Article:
Growing up, I wasn't allowed to celebrate Halloween at all. And I guess I see my mother's point: Halloween at its roots is not a thing to be celebrated. While all the other kids were carving their pumpkins and enjoying their trick-or-treat candy, I was explaining that I don't do those things because Halloween is the Devil's holiday and I'm a Christian. But I'm pretty sure that never made another kid think, "gee, I want to be a Christian too." It was more like, "gee, that sucks." I have a vague memory of trick-or-treating as a toddler; I think my dad dressed me up as a ghost, but I could be making this up. And one year, when I was about ten, I decided at the last minute to dress up and go out with my little brother and our next-door neighbors, with whom James went every year. You see, I wasn't exactly forbidden from going trick-or-treating, I was merely very strongly discouraged. For some reason, this rule did not apply to my younger brother (like many others). One other year, when I was in fourth grade, I decided to just dress up and pass out candy to the other kids, because this seemed acceptable to my mother. I dressed as a black cat, complete with leotard and tights, tail, ears, and painted-on nose and whiskers. I turned on the porch light and I waited and waited for the trick-or-treaters to arrive. None did. Finally, when the allotted time for candy collecting was almost up, my mom said that I'd better practice my trombone (30 minutes per day was the requirement). And so I did, and the mouthpiece messed up my makeup before a single kid had seen my costume, and I cried in my room because I was so mad at my mother for making me feel guilty about wanting free candy. When my brother and the neighbors returned from their fun, they said, "Why isn't the porch light on?" It was like a dagger to the heart and I think I cried again after that. I was sure my mother had turned the light off to sabotage me. Well apparently I never really got over the trick-or-treat ban. Perhaps the worst part was the double standard set for my brother and me. (To James's credit, he usually gave me all of his Reese's peanut butter cups.)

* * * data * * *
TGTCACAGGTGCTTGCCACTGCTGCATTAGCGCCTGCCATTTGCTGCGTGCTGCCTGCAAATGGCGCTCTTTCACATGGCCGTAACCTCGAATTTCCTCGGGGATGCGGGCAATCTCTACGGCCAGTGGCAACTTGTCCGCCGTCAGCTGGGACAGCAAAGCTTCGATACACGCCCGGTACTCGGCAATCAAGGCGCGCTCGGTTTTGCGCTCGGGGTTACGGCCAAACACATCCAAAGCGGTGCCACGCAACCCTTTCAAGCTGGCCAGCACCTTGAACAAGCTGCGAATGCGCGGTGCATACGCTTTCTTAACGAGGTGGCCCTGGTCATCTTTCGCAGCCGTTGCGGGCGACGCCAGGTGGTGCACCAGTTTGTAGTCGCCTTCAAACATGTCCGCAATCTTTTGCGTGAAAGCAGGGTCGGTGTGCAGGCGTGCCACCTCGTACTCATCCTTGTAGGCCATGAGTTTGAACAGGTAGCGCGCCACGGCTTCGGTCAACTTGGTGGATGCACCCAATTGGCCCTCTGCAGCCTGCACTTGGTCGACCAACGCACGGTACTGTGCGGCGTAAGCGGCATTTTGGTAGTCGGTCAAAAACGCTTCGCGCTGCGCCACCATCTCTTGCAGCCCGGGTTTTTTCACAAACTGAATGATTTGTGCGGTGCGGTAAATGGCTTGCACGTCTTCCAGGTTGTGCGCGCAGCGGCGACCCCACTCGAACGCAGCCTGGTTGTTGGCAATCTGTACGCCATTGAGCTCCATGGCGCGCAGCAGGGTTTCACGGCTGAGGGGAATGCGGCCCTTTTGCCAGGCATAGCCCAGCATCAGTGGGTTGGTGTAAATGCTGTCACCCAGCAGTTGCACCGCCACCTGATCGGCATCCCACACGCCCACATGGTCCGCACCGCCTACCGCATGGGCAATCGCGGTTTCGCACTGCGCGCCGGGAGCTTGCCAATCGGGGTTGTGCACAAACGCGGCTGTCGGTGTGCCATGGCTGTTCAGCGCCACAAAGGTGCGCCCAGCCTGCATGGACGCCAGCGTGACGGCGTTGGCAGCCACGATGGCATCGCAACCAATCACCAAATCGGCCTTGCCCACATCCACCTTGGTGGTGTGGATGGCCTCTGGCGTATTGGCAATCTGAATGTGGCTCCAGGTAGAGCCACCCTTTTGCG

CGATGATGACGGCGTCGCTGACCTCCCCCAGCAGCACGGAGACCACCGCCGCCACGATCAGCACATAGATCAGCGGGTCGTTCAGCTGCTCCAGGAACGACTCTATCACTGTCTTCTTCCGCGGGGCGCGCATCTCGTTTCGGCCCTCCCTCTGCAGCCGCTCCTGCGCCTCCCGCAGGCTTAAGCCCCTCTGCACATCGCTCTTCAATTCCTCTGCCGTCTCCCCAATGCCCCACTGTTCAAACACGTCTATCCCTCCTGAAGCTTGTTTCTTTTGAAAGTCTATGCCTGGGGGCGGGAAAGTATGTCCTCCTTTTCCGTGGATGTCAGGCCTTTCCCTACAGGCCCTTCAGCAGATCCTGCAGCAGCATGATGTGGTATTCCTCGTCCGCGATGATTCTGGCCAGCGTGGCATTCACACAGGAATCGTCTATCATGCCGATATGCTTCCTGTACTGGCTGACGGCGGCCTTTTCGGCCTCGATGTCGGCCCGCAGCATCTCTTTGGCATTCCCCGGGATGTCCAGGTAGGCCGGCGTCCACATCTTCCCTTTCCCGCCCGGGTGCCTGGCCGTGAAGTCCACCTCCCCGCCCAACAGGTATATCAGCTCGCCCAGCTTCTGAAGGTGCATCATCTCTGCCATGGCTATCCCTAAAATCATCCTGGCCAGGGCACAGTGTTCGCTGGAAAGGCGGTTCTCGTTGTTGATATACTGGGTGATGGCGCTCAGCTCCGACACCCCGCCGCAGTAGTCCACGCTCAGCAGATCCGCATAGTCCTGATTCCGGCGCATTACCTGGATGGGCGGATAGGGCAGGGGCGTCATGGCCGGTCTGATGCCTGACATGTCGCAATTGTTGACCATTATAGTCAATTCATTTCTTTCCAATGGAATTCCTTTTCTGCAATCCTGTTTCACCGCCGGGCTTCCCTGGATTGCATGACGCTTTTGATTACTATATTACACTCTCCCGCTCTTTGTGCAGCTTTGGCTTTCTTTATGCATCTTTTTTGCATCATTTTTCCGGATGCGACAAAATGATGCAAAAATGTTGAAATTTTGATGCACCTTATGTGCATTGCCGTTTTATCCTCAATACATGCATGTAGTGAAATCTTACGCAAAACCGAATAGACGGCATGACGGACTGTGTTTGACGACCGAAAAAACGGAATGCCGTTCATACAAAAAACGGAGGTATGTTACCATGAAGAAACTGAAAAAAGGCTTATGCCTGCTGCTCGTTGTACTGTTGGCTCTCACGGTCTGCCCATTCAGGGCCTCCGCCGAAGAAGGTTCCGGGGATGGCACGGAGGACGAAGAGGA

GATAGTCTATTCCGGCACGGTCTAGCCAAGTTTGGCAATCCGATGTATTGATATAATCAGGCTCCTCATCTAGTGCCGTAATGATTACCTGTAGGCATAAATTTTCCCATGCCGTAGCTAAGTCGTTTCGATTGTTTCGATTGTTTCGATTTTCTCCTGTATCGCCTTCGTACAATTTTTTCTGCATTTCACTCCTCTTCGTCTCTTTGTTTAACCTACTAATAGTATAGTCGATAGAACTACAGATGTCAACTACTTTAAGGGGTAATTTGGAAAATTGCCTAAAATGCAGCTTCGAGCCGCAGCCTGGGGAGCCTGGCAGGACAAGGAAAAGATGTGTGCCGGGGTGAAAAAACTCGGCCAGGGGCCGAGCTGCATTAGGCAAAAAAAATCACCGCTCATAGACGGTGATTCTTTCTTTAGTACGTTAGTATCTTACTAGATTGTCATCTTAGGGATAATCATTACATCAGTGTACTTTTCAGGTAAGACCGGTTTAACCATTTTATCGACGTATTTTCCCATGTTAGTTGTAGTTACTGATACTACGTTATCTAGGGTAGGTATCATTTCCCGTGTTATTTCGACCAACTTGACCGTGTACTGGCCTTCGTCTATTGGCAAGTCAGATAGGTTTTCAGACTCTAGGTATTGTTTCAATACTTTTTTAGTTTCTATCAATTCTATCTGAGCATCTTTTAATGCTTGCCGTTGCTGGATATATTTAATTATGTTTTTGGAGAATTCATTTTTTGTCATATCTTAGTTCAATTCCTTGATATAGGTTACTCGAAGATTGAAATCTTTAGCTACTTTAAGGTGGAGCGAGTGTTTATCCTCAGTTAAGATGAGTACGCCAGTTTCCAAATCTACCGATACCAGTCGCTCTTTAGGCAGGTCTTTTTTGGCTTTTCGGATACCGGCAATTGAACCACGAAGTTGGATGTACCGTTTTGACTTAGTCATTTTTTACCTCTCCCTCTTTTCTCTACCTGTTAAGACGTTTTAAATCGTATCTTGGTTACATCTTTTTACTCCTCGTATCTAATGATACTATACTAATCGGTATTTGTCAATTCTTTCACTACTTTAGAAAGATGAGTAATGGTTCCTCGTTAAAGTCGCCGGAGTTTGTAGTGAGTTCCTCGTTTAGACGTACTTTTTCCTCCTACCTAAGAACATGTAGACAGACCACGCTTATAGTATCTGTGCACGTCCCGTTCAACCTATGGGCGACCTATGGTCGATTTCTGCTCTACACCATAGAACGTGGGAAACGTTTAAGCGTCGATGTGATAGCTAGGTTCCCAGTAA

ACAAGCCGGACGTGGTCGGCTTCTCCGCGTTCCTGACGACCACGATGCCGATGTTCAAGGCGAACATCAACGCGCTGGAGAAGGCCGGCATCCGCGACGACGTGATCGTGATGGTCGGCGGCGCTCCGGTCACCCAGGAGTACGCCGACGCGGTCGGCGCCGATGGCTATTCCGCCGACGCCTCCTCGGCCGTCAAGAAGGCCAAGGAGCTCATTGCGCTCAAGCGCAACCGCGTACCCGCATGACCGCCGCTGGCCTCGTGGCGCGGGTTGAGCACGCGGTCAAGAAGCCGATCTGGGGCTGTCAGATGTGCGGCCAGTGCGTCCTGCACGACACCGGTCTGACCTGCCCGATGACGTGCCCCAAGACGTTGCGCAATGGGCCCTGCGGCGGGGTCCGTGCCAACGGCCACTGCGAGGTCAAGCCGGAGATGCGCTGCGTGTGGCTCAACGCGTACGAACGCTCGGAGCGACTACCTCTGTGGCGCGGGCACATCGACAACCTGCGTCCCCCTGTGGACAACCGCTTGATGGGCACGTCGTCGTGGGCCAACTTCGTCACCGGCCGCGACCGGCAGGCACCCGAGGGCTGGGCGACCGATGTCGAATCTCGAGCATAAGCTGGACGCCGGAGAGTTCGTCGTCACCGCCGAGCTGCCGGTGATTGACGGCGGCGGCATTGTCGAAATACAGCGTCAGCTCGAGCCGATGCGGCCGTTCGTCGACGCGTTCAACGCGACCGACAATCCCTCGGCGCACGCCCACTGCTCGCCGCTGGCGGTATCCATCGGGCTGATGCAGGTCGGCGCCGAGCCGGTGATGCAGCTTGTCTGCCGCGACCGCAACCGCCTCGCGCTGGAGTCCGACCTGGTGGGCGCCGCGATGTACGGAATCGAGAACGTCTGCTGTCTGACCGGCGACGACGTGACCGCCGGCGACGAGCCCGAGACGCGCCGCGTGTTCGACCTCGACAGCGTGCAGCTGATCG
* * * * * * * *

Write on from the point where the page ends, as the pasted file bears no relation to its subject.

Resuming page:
Anyway, perhaps to make up for my childhood deprivation, I took Bobby trick-or-treating this year, despite the fact that he can't walk and can't have candy. Ben was a bit skeptical of my plan, but he ended up being glad we did it. A couple people probably thought we were weirdos and/or taking advantage of the system by taking our baby around to collect candy, but most of them just thought Bob was the most adorable skeleton they'd ever seen. (I normally wouldn't choose a skeleton costume, but I'm not very creative and I am rather cheap and I found this sweat suit on clearance for $5 and figured I couldn't beat that.)
Now, I'm not saying that I'm totally into all the Halloween nonsense, goblins and ghosts and making a huge deal of it all, but when the end of October rolls around and it's freezing out and we all need something fun to lift our spirits, I really don't see the harm in carving pumpkins and putting on a goofy outfit and parading around the neighborhood hoping for lots of name brand chocolate candy and very few tootsie pops. If, after being presented with all the facts, Bob wishes to boycott Halloween completely, then good for him, but I certainly won't guilt him into it.
(knocking on a door with a fun size 3 Musketeers bar)
P.S. I'm certainly not trying to be harsh on my mom here. In case it comes off that way, click here to read my Mother's Day post where I'm all mushy and nice. Cause I sure do love her.